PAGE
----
The Future of Urban Mobility

The Future of Urban Mobility

Susan Shaheen Nov 2, 2018 Implications for Shared Urban Mobility for Latin American Countries Transportation is arguably experiencing its most transformative revolution since the introduction of the automobile. Concerns over climate change and equity are converging with dramatic technological advances. Although these changes – including shared mobility, automation, and electrification – are rapidly altering the mobility landscape, predictions about the future of transportation are complex, nuanced, and widely debated. Shared mobility—the shared use of a vehicle, bicycle, or scooter—is an innovative transportation strategy that enables users to have short-term access to a transportation mode on an as-needed basis. Furthermore, the convergence of on-demand shared, electric, and automated technology can make autos more cost effective, efficient, and convenient—especially when shared. Shared mobility has the potential to reduce mobility costs and congestion by encouraging less private vehicle reliance and use and more multi-modal transportation including active modes, such as bikesharing and scooter sharing. In this blog, I explore some current, emerging, and potential trends that could impact the future of urban mobility in Latin America. At present, Latin America is experiencing the progressive desertion of older areas in which many residents are moving into more modern neighborhoods. This is resulting in rapid and somewhat disorganized urbanization, which is leaving the poorest lower-income groups in outlying areas with limited or no services. As in other regions of the world, past land use and transportation policies have fostered sprawl. Latin American countries are now trying to reverse this trend… Read the full article...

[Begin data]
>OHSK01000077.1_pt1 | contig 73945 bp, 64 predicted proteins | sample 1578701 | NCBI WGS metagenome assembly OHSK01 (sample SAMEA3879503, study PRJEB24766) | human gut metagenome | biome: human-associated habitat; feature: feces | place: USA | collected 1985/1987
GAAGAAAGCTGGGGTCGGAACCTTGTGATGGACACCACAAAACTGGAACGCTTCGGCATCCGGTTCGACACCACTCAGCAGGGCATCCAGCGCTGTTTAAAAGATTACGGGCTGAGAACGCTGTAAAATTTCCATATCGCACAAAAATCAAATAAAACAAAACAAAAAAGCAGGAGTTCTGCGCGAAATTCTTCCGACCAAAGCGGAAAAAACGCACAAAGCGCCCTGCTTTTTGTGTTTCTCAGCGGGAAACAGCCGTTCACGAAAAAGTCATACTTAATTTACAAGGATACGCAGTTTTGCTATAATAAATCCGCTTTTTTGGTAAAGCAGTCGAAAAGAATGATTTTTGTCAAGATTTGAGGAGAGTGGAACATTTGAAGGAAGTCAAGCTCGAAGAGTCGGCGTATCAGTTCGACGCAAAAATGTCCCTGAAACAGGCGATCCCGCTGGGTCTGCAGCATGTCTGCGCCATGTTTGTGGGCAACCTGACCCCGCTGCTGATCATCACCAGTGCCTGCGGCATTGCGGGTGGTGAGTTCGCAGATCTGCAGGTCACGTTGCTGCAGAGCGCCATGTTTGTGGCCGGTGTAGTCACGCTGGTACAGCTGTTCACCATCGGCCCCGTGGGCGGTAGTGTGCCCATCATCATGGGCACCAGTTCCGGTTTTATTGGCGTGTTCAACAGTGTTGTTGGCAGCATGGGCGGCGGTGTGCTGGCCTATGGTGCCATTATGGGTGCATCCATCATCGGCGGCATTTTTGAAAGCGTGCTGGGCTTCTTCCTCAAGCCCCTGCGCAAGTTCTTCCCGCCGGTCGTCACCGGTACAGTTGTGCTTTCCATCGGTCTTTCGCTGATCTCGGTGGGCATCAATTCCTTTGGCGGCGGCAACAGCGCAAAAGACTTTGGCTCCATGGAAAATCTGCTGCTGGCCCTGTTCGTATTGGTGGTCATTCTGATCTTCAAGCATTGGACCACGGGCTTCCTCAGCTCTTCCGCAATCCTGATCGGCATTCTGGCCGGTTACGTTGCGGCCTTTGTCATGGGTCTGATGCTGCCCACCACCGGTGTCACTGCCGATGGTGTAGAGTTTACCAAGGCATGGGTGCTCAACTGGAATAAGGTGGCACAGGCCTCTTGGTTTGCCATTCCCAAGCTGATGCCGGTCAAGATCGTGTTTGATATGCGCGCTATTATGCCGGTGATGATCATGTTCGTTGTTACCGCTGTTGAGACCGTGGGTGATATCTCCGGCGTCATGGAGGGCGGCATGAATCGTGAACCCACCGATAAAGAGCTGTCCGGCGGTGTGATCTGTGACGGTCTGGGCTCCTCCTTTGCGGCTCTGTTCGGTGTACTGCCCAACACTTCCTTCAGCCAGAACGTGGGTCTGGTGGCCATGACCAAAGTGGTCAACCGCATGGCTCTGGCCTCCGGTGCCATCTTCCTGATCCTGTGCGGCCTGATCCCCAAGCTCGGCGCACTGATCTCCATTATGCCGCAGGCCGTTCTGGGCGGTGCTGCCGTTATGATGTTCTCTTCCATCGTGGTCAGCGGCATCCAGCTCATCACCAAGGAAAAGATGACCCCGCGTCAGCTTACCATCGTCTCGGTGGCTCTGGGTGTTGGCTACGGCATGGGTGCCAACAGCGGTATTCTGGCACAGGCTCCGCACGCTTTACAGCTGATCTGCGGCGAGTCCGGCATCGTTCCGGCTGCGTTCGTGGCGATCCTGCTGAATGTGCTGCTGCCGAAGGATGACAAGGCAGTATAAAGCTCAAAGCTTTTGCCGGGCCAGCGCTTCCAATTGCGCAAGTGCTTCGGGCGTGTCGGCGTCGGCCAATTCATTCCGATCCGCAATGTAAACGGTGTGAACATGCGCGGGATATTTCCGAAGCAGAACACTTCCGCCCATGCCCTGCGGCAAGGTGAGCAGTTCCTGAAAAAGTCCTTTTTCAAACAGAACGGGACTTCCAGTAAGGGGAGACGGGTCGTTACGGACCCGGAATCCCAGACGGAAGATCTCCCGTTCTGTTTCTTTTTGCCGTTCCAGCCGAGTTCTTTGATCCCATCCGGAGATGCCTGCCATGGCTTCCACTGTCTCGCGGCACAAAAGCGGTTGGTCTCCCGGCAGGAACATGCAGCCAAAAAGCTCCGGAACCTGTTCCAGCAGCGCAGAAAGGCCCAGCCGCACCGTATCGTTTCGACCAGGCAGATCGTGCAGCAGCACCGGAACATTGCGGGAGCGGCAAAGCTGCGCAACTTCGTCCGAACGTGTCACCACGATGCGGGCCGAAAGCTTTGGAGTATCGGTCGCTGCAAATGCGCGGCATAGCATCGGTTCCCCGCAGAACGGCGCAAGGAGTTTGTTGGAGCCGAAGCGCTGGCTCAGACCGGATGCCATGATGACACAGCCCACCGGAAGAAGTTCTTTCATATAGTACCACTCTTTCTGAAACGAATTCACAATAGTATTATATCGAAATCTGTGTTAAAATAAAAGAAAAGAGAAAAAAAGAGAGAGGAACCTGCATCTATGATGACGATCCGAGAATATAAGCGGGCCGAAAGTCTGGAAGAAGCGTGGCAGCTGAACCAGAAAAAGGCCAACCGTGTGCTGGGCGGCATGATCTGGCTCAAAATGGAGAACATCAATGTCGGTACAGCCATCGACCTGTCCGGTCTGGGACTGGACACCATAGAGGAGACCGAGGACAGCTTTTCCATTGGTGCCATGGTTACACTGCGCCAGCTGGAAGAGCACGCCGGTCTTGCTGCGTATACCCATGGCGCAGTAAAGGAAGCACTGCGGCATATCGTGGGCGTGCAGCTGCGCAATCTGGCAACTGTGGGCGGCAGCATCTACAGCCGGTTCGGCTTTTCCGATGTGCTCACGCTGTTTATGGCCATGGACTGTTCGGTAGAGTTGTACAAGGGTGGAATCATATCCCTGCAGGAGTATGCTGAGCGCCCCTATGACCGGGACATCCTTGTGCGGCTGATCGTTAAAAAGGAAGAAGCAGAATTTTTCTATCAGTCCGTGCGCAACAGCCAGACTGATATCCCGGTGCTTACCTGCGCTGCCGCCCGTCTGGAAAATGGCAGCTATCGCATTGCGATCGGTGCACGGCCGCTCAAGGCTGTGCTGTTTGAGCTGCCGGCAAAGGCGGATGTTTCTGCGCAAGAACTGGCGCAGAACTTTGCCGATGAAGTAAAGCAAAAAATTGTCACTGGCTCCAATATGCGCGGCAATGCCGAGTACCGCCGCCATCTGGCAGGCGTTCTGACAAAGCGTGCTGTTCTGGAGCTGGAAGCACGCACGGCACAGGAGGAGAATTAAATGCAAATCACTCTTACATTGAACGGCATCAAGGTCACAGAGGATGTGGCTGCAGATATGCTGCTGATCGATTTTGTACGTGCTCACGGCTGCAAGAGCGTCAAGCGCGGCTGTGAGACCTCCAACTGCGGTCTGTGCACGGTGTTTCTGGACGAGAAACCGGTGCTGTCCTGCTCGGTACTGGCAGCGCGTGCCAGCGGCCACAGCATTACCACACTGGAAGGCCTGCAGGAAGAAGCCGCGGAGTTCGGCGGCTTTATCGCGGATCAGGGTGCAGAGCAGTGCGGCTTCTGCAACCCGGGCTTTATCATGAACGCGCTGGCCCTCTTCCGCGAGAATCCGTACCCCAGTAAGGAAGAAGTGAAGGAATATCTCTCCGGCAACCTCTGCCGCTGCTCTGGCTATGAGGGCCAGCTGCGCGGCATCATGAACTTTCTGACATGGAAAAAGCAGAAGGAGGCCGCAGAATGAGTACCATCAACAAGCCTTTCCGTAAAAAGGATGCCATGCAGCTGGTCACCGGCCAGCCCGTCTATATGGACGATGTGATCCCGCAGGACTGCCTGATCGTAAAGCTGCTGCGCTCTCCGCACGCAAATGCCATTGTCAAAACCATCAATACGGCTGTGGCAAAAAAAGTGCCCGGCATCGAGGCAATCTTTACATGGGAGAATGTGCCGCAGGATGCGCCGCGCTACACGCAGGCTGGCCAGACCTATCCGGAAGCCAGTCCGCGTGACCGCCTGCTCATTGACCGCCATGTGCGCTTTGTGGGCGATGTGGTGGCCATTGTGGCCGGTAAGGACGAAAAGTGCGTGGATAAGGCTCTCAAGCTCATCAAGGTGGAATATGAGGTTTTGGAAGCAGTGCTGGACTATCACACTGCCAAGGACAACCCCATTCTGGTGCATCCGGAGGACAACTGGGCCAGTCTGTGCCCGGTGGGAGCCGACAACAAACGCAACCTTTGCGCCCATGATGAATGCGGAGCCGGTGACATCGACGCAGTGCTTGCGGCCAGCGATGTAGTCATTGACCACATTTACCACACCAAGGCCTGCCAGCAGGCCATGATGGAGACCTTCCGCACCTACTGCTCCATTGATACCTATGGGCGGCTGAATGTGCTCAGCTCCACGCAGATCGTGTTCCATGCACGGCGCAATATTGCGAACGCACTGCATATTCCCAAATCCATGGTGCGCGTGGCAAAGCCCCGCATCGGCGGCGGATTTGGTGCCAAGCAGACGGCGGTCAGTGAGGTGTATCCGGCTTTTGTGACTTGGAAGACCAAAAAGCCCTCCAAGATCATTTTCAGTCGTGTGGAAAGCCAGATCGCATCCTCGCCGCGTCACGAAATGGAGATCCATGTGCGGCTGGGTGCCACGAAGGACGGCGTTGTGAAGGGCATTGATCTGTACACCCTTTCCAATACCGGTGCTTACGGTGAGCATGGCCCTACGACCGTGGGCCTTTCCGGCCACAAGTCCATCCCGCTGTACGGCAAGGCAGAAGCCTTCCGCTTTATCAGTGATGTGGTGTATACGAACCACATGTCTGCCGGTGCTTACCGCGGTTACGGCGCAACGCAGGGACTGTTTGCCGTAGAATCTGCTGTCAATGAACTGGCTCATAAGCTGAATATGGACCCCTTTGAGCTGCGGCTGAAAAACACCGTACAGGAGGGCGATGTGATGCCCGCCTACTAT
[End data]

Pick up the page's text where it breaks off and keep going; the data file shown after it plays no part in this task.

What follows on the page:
Driverless cars could become a reality in San Francisco by 2023

Driverless cars could become a reality in San Francisco by 2023

Nina Bai Oct 15, 2018 Anyone who owns a car in San Francisco knows the agony of giving up a good parking spot. Every day, the nearly half a million cars registered in the city vie for about 280,000 street parking spaces. So try to imagine a future San Francisco where parking isn’t a problem, where personal cars are a rarity and people rely on a fleet of self-driving vehicles to get around. The average car in the United States today spends just one hour a day on the road. But self-driving cars would be driving eight or more hours a day, so you’d need only an eighth of the number of passenger vehicles in the city, says Kara Kockelman, professor of transportation engineering at the University of Texas-Austin, who models such hypothetical fleets in American cities. “You’ll get really good service,” she adds. By her estimate, within a city like San Francisco, a self-driving car would take less than a minute to show up and rides would cost a dollar a mile. When these autonomous vehicles (AVs) aren’t transporting passengers, they could be delivering packages, take-out pizza, library books. All in all, fewer cars would spend fewer hours parked on the streets, hypothetically freeing up thousands of parking spaces… Read the full article...
Uber and Lyft are driving toward IPOs

Uber and Lyft are driving toward IPOs